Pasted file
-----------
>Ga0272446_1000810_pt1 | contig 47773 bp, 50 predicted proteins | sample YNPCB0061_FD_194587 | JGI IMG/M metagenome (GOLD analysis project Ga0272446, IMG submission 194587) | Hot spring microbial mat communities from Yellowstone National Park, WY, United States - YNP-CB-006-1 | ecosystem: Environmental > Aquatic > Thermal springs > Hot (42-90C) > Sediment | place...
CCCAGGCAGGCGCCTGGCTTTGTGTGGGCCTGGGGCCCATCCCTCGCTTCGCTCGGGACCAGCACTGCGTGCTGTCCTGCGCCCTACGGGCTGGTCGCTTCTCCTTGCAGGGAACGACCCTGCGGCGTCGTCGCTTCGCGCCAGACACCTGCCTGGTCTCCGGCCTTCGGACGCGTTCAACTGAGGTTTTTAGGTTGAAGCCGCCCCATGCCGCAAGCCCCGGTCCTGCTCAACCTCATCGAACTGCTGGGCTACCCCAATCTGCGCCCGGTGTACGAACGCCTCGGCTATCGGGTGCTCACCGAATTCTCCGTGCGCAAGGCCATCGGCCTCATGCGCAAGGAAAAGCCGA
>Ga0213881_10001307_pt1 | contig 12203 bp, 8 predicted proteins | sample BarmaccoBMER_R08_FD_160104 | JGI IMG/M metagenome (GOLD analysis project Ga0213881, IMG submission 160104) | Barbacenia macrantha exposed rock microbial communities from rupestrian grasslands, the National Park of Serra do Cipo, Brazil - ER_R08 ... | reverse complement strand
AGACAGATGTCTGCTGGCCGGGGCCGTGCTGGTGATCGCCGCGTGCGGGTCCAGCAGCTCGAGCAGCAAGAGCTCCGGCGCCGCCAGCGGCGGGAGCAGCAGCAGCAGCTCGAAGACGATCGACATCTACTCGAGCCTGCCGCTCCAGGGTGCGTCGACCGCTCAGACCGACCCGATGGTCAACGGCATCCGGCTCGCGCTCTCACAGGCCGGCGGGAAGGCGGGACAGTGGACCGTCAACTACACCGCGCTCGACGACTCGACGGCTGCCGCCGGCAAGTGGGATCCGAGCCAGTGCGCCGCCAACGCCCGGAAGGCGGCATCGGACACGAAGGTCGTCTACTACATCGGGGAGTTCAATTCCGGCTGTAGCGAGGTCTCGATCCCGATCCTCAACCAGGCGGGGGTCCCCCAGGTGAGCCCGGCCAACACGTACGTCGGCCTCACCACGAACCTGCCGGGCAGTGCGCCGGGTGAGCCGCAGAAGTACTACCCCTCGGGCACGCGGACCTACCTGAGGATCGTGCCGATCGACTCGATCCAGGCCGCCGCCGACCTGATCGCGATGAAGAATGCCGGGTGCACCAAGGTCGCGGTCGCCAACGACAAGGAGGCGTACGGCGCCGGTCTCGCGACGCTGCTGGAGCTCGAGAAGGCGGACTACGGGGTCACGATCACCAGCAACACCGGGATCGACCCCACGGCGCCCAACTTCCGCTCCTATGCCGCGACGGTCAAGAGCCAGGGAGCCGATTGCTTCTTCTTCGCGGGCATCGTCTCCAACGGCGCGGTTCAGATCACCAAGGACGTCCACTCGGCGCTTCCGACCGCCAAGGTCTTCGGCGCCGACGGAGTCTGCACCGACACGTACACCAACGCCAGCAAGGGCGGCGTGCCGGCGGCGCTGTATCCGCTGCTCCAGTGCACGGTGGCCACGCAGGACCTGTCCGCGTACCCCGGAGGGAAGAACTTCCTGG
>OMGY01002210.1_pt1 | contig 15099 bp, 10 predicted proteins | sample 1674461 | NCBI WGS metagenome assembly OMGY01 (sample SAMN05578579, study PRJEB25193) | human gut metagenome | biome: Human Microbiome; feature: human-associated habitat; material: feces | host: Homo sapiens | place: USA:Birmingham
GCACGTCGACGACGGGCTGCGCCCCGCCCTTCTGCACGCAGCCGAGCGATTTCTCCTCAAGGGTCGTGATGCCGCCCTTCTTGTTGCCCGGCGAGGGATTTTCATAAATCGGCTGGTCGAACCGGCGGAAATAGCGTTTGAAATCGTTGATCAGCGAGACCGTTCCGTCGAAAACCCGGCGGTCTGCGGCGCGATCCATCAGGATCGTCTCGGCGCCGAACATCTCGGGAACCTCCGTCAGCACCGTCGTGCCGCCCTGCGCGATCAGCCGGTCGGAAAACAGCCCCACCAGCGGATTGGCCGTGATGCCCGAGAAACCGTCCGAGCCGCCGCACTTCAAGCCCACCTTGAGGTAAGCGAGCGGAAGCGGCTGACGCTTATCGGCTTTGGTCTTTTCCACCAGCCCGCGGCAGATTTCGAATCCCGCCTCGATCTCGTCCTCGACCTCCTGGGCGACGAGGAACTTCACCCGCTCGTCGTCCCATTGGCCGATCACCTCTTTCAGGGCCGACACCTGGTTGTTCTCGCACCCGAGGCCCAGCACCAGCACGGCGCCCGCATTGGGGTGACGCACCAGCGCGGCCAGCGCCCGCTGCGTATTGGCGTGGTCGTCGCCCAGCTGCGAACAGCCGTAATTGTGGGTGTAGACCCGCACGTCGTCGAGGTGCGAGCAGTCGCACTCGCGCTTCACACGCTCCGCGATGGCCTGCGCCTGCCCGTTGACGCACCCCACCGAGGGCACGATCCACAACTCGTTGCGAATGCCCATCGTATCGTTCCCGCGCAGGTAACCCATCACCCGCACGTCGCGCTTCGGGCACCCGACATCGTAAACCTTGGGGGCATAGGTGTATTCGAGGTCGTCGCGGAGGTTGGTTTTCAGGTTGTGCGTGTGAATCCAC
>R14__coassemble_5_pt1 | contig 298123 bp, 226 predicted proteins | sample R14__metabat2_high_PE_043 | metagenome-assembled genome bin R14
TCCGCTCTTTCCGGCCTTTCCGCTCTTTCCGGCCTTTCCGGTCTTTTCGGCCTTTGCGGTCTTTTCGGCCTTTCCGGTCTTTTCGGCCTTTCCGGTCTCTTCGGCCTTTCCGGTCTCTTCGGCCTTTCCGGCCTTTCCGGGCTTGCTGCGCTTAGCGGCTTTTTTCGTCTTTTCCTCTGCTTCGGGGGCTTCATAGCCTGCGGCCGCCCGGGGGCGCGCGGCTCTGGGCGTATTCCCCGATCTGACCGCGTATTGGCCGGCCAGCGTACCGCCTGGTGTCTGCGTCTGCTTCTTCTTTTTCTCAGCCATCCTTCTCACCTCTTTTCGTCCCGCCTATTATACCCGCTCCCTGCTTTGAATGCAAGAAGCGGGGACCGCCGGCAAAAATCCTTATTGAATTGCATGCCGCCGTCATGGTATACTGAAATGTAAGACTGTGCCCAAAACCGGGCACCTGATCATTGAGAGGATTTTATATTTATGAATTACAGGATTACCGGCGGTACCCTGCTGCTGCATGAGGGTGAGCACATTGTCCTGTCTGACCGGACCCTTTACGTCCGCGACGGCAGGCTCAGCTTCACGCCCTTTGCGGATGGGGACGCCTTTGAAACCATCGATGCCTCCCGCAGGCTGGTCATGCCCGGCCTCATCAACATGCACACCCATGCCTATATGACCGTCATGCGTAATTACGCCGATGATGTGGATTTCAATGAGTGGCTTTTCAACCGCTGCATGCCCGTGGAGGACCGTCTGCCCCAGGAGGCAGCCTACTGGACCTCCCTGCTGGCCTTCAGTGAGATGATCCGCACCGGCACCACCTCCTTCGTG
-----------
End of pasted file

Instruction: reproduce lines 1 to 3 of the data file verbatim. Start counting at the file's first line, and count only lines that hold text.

>Ga0272446_1000810_pt1 | contig 47773 bp, 50 predicted proteins | sample YNPCB0061_FD_194587 | JGI IMG/M metagenome (GOLD analysis project Ga0272446, IMG submission 194587) | Hot spring microbial mat communities from Yellowstone National Park, WY, United States - YNP-CB-006-1 | ecosystem: Environmental > Aquatic > Thermal springs > Hot (42-90C) > Sediment | place...
CCCAGGCAGGCGCCTGGCTTTGTGTGGGCCTGGGGCCCATCCCTCGCTTCGCTCGGGACCAGCACTGCGTGCTGTCCTGCGCCCTACGGGCTGGTCGCTTCTCCTTGCAGGGAACGACCCTGCGGCGTCGTCGCTTCGCGCCAGACACCTGCCTGGTCTCCGGCCTTCGGACGCGTTCAACTGAGGTTTTTAGGTTGAAGCCGCCCCATGCCGCAAGCCCCGGTCCTGCTCAACCTCATCGAACTGCTGGGCTACCCCAATCTGCGCCCGGTGTACGAACGCCTCGGCTATCGGGTGCTCACCGAATTCTCCGTGCGCAAGGCCATCGGCCTCATGCGCAAGGAAAAGCCGA
>Ga0213881_10001307_pt1 | contig 12203 bp, 8 predicted proteins | sample BarmaccoBMER_R08_FD_160104 | JGI IMG/M metagenome (GOLD analysis project Ga0213881, IMG submission 160104) | Barbacenia macrantha exposed rock microbial communities from rupestrian grasslands, the National Park of Serra do Cipo, Brazil - ER_R08 ... | reverse complement strand